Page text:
The Gradual Rise of the Military

What helped the military most to maintain its professional disposition was Pakistan’s syndrome of insecurity, which is due mainly to the strained relations with India dating back to the early years of independence. The Pakistani elite viewed India’s policies as a threat to Pakistan’s security and survival as a nation-state. A strongly held view was that India wanted to subdue, if not dismantle, the Pakistan state. Perceptions of India based on antagonism and fear influenced Pakistan’s domestic politics and foreign policy.

Pakistan became more security conscious in the post Bangladesh period because India had clearly demonstrated its military superiority in defeating Pakistan in the 1971 Indo-Pakistan war. Pakistan was reduced in size and it suffered from a crisis of confidence. The power balance in South Asia, which already favoured India, further tilted to its advantage as New Delhi embarked on a massive military expansion in the 1970s. Moreover, despite the restoration of peace through the signing of the Simla Accord in 1972, mutual distrust and conflicting national aspirations often disrupted dialogue between India and Pakistan.

Pakistan’s national security policy was also shaped by Afghanistan’s irredentist claims on Pakistani territory and intermittent troubles in the tribal areas. India’s support for Afghanistan’s policy towards Pakistan was a source of further concern. As Pakistan joined the US-sponsored defence alliances in the early 1950s, the Soviet Union retaliated by openly supporting Afghan territorial claims on Pakistan. The Soviet military intervention in Afghanistan in December 1979 and the intensification of the civil strife in Afghanistan exacerbated Pakistan’s security problems and led it to seek support from the West and from Muslim countries.

These security compulsions had several important implications for civil-military relations. For one, defence requirements enjoyed top priority in Pakistan. Whether the government was under a civilian or a military leader, Islamabad always allocated the largest percentage of its national budget to defence. When it functioned, the national legislature underlined the need to maintain a strong defence posture and supported the high budgetary allocations for defence. General Zia ul Haq argued that defence was not merely important in its own right ‘but the economic prosperity of a country depended on the military’s capability to defend its geographical frontiers’ (Dawn 6 February 1987). He further maintained that the armed forces guaranteed a secure environment for national development in industry, agriculture, education and allied fields (Pakistan Times Overseas Weekly 28 February 1988).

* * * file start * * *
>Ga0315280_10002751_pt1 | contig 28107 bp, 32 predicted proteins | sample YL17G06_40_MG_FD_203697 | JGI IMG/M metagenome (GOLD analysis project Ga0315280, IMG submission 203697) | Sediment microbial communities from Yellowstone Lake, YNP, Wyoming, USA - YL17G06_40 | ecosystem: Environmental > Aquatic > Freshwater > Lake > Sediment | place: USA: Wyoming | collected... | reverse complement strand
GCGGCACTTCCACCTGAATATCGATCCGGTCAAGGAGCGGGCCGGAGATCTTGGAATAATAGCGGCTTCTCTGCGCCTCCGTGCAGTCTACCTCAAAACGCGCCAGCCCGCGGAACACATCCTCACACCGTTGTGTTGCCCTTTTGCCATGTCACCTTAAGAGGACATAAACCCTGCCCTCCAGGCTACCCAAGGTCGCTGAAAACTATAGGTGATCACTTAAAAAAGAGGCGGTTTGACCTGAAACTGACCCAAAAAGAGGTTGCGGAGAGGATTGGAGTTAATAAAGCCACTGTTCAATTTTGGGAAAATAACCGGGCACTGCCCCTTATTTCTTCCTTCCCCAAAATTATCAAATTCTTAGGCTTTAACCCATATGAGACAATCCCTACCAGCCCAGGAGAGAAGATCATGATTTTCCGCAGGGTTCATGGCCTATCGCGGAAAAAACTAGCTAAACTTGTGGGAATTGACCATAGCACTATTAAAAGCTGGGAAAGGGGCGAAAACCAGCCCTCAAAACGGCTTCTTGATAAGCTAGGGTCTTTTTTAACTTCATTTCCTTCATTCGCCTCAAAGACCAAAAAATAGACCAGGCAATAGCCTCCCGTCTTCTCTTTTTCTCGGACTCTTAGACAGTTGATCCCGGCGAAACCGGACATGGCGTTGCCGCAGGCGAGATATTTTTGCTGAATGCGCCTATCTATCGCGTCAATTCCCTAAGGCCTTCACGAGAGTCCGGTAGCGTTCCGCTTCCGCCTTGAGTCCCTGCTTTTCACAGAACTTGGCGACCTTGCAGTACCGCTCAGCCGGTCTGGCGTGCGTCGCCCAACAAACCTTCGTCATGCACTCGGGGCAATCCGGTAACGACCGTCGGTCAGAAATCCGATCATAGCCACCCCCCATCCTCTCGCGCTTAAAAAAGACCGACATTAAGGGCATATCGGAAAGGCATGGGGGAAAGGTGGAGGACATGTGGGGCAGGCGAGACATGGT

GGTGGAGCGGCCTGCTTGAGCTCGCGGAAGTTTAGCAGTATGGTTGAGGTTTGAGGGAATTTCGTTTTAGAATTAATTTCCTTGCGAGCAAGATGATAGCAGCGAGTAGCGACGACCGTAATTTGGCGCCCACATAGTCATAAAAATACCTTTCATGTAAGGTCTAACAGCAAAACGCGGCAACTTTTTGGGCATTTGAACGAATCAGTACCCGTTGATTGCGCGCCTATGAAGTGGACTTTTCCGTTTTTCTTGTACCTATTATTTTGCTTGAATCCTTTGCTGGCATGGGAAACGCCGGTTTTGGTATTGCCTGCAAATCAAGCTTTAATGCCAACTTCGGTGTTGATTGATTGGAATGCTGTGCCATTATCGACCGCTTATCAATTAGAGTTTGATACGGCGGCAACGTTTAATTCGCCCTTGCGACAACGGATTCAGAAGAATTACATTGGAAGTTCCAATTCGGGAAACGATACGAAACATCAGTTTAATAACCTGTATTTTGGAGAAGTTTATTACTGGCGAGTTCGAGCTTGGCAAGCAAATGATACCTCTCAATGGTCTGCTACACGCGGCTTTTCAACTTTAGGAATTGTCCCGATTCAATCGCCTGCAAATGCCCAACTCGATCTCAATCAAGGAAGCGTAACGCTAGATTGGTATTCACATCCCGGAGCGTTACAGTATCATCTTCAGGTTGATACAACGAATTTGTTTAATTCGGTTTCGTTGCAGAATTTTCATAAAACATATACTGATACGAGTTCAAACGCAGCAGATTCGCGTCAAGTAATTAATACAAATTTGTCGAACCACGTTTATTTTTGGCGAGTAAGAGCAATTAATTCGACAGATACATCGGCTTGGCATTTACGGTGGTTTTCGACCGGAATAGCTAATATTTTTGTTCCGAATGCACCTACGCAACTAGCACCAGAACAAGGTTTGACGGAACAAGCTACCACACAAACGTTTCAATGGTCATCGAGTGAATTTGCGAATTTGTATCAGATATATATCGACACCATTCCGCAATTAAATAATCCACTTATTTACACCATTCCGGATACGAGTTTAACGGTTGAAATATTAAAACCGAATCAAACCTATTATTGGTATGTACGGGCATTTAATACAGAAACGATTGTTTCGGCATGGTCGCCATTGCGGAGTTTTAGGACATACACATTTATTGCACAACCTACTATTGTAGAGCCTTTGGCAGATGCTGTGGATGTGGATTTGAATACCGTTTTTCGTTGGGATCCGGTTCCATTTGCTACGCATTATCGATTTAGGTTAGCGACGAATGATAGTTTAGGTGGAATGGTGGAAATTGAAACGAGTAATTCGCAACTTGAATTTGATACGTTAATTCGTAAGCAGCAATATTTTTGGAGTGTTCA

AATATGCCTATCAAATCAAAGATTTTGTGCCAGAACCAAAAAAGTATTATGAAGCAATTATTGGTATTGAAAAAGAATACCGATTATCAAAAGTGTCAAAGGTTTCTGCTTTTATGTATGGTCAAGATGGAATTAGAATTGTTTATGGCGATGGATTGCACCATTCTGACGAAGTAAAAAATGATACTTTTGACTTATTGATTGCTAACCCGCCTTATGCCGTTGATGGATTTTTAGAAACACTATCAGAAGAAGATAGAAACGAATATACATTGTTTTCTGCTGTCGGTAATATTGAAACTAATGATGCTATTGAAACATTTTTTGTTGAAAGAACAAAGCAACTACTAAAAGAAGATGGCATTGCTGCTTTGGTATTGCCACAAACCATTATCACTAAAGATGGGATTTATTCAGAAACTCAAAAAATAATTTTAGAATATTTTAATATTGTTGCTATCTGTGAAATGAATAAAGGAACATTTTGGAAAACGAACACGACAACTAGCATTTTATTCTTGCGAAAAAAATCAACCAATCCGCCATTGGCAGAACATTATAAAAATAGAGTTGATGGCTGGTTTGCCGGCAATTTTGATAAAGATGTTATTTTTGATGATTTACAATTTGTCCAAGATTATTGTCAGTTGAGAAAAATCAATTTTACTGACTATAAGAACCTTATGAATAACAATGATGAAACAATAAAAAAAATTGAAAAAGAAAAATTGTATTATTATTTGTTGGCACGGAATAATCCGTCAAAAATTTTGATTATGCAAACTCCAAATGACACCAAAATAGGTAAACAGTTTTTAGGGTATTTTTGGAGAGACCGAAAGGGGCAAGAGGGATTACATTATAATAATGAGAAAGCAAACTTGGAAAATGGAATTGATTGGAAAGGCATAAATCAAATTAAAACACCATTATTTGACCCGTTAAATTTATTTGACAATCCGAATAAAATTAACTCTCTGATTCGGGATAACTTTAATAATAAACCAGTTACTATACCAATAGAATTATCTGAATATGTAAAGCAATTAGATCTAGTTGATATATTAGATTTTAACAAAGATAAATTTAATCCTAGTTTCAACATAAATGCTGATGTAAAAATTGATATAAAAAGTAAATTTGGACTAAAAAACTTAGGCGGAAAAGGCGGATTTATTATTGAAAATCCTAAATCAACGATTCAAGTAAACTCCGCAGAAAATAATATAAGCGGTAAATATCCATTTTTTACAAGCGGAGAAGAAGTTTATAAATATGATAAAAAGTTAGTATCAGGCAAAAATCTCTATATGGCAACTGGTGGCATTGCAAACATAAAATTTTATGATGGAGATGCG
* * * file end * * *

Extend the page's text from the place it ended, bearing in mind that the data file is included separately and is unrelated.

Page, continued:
Second, security pressures were often cited by the military governments to deflect demands for political participation and suppress dissent. The standard official argument was that there were serious threats to Pakistan’s territorial integrity and the opposition groups should not make political demands. The military regimes also raised the spectre of linkages between external adversaries and dissident groups within the country who were alleged to be serving the cause of the ‘foreign masters’.

Third, the maximum possible allocation of resources to defence facilitated modernisation of the armed forces. The military also benefited from Pakistan’s decision to join Western-sponsored pacts in the 1950s as well as by the reinvigoration of Pakistan-US relations after the Soviet military intervention in Afghanistan. The new weapons, military hardware, and extensive training that the three services obtained under these arrangements improved their professional disposition and gave them greater confidence.

And finally, these developments served to accentuate the imbalance between the disciplined, cohesive and self-confident military and the weak and fragmented political institutions. The military grew in stature and continued to enjoy respect in society. The reputation of politicians declined and the political institutions degenerated over time. They were unable to control the military. ‘It was too powerful for civilians to tamper with and virtually ran itself without outside interference’ (Cohen 1987). It was therefore not surprising that when the military decided to displace civilian governments in 1958, 1969 and 1977, it faced no opposition and many groups welcomed the assumption of power by the military.